One man in particular, Billy Graham, stood up to take exception to these divisions. Thanks to Graham, several notable national and international evangelical missionary conferences convened after 1966. Billy Graham consistently promoted several concerns that included the following: 1. Encouraging world evangelization; 2. Fostering evangelical unity; and 3. Enabling non-Western evangelical leaders to contribute to world leadership. Billy Graham became, thankfully, a sane voice for Christian unity in the 20th century, not only in the United States but also in international circles. Graham welcomed all Christians to work together for the proclamation of the Gospel. Together with John Stott and others, Graham worked tirelessly on the Lausanne International Congress on World Evangelization. This work resulted in the Lausanne Covenant that committed evangelicals to sociopolitical involvement; this bridged the gap between evangelism and social work. And, the Covenant also emphasized transdenominational evangelical unity when it proclaimed, “Evangelism summons us to unity, because our oneness strengthens our witness.” I could not agree more. Finally, the work of Lausanne also emphasized the possibility of indigenization with its statement that “the Holy Spirit illumines the minds of God’s people in every culture to perceive truth freshly through their own eyes.” What a lovely concept!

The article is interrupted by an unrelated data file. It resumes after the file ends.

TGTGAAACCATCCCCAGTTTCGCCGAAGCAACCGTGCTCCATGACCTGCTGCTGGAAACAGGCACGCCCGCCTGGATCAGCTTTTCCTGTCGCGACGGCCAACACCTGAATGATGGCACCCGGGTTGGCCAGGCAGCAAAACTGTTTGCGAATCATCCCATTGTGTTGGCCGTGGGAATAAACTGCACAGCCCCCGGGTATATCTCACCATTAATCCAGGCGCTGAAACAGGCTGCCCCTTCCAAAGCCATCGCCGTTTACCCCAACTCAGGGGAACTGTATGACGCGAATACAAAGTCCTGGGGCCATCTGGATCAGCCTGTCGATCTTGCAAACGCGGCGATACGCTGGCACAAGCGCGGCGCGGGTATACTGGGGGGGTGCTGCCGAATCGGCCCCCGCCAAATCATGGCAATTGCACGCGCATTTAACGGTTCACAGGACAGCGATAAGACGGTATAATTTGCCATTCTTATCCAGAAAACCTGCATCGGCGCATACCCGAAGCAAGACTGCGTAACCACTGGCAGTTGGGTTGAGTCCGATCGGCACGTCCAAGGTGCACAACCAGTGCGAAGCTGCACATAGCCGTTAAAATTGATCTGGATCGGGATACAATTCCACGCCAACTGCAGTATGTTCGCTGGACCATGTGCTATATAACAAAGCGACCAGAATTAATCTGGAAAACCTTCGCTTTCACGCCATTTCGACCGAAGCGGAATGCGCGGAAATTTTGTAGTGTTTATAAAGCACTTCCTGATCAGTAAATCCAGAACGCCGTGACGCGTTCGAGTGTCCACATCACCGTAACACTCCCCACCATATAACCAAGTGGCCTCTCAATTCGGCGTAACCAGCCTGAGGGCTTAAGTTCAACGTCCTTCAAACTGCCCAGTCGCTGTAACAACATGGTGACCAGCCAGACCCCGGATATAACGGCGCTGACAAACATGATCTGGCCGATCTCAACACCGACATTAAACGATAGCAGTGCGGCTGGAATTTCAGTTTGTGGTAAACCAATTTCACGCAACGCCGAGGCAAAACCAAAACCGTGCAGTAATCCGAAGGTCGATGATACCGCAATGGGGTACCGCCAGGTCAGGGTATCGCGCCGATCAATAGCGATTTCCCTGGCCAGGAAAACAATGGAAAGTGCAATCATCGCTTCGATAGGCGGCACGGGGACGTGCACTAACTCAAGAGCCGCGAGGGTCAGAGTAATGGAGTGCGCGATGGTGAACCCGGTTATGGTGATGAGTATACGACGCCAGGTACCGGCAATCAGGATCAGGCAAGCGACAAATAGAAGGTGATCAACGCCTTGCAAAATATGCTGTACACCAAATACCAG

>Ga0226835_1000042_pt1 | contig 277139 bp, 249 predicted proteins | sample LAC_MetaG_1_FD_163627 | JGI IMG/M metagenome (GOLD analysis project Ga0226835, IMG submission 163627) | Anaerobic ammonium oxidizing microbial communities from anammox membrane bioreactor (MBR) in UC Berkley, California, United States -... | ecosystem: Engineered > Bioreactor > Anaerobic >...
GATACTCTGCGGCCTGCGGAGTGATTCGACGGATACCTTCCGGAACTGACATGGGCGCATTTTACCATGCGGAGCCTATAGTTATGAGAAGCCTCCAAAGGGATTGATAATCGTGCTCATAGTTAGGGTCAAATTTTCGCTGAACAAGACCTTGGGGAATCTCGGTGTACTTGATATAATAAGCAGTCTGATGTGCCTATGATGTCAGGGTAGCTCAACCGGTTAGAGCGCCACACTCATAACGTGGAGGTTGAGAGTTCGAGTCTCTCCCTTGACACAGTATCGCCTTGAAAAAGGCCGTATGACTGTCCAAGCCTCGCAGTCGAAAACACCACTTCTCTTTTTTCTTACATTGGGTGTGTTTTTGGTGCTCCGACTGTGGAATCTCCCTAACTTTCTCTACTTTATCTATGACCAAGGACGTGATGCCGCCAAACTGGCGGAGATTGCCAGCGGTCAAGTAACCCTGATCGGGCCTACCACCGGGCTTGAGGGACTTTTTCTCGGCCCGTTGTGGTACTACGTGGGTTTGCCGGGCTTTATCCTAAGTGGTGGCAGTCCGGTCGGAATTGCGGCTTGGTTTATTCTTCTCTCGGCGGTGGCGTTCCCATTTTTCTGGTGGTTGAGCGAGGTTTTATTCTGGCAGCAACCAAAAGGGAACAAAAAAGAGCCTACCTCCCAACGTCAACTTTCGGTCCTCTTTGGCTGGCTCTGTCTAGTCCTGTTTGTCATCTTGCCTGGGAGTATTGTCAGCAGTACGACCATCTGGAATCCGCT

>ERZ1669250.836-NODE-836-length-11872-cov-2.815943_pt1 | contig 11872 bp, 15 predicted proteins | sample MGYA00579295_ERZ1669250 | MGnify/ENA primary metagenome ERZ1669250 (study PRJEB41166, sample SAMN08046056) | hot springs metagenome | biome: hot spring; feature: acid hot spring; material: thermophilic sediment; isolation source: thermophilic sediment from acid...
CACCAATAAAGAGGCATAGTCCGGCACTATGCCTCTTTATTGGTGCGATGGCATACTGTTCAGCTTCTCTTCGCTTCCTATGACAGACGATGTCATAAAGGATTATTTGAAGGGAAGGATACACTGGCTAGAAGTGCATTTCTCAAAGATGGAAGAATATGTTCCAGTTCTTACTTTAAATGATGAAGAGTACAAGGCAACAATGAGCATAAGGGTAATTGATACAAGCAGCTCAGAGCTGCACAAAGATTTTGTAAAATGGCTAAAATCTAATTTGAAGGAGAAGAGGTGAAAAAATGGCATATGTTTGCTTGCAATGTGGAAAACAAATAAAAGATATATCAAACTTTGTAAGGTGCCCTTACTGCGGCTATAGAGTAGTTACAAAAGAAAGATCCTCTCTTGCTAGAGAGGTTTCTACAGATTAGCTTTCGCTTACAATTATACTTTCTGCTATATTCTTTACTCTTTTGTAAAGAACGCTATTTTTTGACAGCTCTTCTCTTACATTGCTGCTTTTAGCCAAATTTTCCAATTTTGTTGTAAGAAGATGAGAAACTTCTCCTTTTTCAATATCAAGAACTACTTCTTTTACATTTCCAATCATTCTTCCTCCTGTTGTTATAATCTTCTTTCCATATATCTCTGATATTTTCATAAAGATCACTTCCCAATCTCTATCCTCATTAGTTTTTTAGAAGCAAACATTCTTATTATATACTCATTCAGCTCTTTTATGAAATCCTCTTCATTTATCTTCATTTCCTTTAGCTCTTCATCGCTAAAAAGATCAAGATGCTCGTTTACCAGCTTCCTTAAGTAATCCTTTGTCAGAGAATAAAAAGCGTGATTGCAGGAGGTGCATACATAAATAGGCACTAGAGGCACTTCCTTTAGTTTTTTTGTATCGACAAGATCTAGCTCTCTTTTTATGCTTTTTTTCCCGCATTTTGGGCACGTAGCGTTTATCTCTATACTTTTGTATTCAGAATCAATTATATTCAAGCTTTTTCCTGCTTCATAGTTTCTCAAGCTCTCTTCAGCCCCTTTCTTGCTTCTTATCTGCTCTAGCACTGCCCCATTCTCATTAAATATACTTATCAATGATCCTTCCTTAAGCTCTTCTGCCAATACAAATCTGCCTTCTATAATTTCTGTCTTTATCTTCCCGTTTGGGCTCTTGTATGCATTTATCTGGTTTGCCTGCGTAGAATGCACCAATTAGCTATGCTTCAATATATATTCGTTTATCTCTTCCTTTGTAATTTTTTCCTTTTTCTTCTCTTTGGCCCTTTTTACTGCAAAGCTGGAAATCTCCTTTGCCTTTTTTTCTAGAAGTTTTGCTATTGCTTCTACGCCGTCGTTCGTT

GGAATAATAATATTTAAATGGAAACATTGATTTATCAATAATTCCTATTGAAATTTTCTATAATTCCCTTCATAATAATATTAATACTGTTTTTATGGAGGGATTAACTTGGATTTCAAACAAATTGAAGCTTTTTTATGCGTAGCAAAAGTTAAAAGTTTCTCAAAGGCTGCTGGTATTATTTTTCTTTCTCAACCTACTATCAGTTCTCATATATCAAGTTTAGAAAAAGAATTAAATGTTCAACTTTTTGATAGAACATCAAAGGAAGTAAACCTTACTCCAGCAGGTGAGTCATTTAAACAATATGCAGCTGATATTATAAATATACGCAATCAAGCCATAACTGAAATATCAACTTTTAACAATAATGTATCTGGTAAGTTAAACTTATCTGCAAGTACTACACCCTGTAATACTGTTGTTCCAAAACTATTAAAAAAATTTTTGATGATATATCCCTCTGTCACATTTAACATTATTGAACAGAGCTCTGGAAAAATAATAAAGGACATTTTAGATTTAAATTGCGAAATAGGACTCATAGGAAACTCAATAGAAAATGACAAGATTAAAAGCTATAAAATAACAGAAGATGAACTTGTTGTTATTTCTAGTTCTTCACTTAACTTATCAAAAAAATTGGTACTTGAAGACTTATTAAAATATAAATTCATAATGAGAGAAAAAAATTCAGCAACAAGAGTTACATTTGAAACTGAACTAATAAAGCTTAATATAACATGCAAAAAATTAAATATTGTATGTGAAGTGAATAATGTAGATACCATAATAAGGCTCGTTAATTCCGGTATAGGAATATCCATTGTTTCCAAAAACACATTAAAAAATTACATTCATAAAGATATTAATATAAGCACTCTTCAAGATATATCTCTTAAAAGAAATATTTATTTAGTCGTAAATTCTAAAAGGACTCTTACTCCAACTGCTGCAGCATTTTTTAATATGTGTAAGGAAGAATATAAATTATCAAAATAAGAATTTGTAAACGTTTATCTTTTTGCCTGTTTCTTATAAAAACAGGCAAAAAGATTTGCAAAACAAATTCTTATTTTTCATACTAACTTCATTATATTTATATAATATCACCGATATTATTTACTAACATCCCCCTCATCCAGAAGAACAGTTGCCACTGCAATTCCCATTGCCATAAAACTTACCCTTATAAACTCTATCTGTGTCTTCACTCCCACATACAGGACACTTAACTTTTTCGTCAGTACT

Finally, because of Lausanne’s interaction with Roman Catholics, it made links with the Commission on World Mission and Evangelism of the World Council of Churches, which certainly upset many traditional American and European evangelicals. This work has contributed positively to the unification of vision for the evangelical work done outside of the United States and Europe. According to the text, “One of the striking characteristics of Christians in Africa, Asia, and Latin America was that they tended to support both evangelical and ecumenical initiatives, whereas in Europe and in North America there tended to be more division.” This also warmed my heart.
“That they might be one, as we are one.” This was Jesus’ prayer in the Garden of Gethsemane for Believers, for His Church. Has that prayer been answered through the history of the church? If not, what can we do to help to see that happen among us in the 21st century?
 J. B. Phillips, The New Testament in Modern English (HarperCollins, 1962)
 Donald M. Lewis and Richard V. Pierard, eds., Global Evangelicalism: Theology, History and Culture in Regional Perspective (Dowers Grove, IL: IVP Academic, 2014)
 Ibid., 33.
 Ibid., 55.
 Ibid., 57.
 Ibid., 268.
 Ibid., 269.